“Synonyms,” which opens Nov. 22 in Atlanta, has quickly come to be recognized as one of the most artistically successful films ever made by an Israeli. Director Nadav Lapid won the prestigious Golden Bear award in March, which is the top prize at the prestigious Berlin International Film Festival, a first for an Israeli director.
The production also has been nominated in three important categories for Israel’s Ophir Awards, the equivalent of our Academy Awards, including best director. It’s the story of a young Israeli, Yoav, played by the Israeli actor, Tom Mercier, who arrives in France so totally disillusioned with Israeli society that he refuses to speak Hebrew.
We talked with the director of the film, who was in Tel Aviv, where he is preparing to begin a new Israeli film next month.
AJT: From what I understand there are some strong parallels in the film with your own life?
Lapid: My own story was pretty similar. I served 3 ½ years of military service. I was a very enthusiastic soldier. I wanted to be hero. It’s not uncommon in Israel. I was a very good soldier, a courageous one in a silly way. But I didn’t understand what it meant to die or kill someone, and then suddenly I had this urge to leave. I felt as if I’m the only one who can see and I’m surrounded by blind people, like I was on the Titanic, on a sinking boat. I felt I must run away to save my soul and never come back. And so a few days later, I found myself in Paris. That is, in a way, pretty similar to what’s in the movie, of course, with a certain artistic distance.
AJT: So who is this guy, the main character, Yoav?
Lapid: This guy is able to speak about Israel using all the negative adjectives, but he cannot give one concrete argument. He’s running away from an Israeli collective soul, a kind of national DNA, a kind of deep essence of Israel that he feels. Of course, that, in a way, is also in his own private soul. So, at the end, he’s running away from himself, from himself as an Israeli.
AJT: You are 44 today. How do you think you’ve changed since you were in your 20s, or have you changed at all toward Israel?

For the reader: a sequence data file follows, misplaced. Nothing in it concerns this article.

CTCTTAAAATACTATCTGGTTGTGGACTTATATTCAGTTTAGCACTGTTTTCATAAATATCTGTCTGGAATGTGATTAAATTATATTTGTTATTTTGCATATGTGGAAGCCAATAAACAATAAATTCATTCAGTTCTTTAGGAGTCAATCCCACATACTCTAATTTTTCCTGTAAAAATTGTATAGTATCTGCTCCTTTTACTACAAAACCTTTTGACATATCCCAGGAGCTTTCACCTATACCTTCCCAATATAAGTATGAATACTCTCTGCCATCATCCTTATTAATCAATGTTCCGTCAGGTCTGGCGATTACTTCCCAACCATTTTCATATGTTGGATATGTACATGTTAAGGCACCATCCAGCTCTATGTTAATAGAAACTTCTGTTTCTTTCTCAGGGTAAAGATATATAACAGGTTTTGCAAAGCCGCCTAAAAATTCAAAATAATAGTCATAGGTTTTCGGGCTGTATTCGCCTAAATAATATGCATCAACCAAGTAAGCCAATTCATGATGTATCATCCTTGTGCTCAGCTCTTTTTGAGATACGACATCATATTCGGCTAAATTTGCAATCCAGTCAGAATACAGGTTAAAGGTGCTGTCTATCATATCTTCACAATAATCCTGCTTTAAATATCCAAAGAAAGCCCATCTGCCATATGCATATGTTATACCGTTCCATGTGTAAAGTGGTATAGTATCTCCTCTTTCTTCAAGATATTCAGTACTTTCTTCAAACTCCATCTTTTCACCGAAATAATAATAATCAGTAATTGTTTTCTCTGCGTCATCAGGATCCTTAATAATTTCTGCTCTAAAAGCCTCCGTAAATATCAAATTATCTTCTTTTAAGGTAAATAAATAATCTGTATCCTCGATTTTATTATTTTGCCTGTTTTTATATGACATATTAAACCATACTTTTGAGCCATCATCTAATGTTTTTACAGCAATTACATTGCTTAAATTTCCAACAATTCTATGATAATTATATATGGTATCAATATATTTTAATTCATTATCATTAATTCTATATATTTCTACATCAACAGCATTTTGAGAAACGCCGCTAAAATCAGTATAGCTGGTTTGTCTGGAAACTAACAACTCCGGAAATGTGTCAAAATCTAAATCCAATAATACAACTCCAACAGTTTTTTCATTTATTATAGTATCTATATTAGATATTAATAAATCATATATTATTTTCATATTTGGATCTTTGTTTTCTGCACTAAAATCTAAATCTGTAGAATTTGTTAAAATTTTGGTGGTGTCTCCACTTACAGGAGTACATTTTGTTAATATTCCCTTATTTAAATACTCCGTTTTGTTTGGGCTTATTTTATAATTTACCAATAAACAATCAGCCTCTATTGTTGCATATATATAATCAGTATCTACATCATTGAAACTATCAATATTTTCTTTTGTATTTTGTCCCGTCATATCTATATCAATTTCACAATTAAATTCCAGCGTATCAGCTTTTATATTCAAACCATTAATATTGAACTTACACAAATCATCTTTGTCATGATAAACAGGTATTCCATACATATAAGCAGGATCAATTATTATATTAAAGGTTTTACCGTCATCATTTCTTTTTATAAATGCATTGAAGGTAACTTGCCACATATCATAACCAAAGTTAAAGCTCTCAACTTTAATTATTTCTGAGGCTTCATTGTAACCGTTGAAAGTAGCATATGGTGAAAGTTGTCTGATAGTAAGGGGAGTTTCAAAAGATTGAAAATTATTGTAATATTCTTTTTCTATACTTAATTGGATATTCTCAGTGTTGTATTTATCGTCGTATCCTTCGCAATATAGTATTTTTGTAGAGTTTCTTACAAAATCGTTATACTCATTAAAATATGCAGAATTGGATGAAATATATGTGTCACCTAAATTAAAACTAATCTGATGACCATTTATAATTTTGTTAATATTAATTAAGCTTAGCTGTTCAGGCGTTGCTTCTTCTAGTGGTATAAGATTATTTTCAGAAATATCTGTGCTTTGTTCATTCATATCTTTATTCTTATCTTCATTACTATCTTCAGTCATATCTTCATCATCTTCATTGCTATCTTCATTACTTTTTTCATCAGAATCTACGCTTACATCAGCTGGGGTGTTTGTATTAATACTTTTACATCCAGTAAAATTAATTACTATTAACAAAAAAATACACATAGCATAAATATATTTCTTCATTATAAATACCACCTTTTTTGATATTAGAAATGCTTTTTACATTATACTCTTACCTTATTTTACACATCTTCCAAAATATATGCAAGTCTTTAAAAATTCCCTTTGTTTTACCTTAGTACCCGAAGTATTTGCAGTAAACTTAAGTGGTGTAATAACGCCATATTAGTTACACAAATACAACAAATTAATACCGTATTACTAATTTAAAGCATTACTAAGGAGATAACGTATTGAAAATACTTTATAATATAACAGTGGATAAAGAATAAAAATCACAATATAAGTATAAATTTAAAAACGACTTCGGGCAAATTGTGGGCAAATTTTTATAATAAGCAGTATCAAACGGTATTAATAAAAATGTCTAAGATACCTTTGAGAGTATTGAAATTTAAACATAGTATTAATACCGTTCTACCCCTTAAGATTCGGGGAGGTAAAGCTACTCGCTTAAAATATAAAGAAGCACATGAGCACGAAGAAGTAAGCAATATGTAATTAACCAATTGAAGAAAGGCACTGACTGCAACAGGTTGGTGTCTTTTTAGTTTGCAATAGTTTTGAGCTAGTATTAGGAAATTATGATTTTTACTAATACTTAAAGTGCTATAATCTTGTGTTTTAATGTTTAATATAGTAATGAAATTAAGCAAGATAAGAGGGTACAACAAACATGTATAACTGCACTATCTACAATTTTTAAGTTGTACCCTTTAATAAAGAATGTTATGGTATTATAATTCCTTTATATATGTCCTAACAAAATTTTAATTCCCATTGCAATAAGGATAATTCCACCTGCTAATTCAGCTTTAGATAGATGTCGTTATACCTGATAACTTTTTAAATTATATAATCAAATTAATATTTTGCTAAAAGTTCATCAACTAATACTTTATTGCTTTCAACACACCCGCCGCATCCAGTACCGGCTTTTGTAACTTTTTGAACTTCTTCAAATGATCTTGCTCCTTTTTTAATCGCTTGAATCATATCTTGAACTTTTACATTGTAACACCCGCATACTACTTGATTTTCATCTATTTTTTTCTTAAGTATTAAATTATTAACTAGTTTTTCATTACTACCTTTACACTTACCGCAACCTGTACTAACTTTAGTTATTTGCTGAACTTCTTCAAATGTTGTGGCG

Lapid: The movie is about being young, and being young in a sense means there’s no distinction between reflection and a decision to act. You tell yourself I don’t want anymore to live in this space, and you don’t. Now I’m unfortunately less young, you know. So I can have a lot of ideas in my head and I don’t have to push them to the extreme in my daily life. I don’t have a passion to bump into closed doors, which is the image which ends the film.
Also when I was young I was obsessed with the idea of my relationship to my country. Today I feel that the most crucial thing is who you are and who you are is pretty hard to change. So you live with it. So I’m trying to live in a certain peace with the person I am. It’s not total peace otherwise I wouldn’t be able to make this movie that I made.
AJT: How do you cope with the political criticism that your film has received in Israel, or do you care?
Lapid: I care when it’s intelligent. We have a very or ignorant minister of culture in Israel. So she criticizes the film without ever watching it. It’s not left wing. It’s not right wing either. The movie doesn’t fall into a simple dichotomy of pro-Israeli, anti-Israel, left, right, I mean of course there is this rage and fury. And this movie is pointing a gun to Israel’s collective soul, which is something much more extreme than talking about this or that aspect of Israeli society. But I think that one might say that the main character is clearly the most charismatic, the sexiest, the most Zionist character in the movie. This Israeli guy, despite hating so much, is also extremely Israeli.
AJT: What do you think that has meant for Israeli directors? You see this as a boost in any way to their ability to work internationally?
Lapid: I do. When I won the Golden Bear, I was told that the three most important Israeli TV channels stopped their programing in order to announce the news, which for me is unbelievable because that is usually what happens when a war begins. On the airplane back to Tel Aviv, half of the passengers were clapping and told me how proud they were to walk on the streets of Berlin. Suddenly with one movie I became an Israeli hero.
There is this thirst of this country for normal achievements, not only for being the best in commando operations. If there is a message in winning this award, it is that, sometimes, artistic courage is rewarded.
“Synonyms” is playing this week at the Landmark Midtown Art Cinema near Piedmont Park.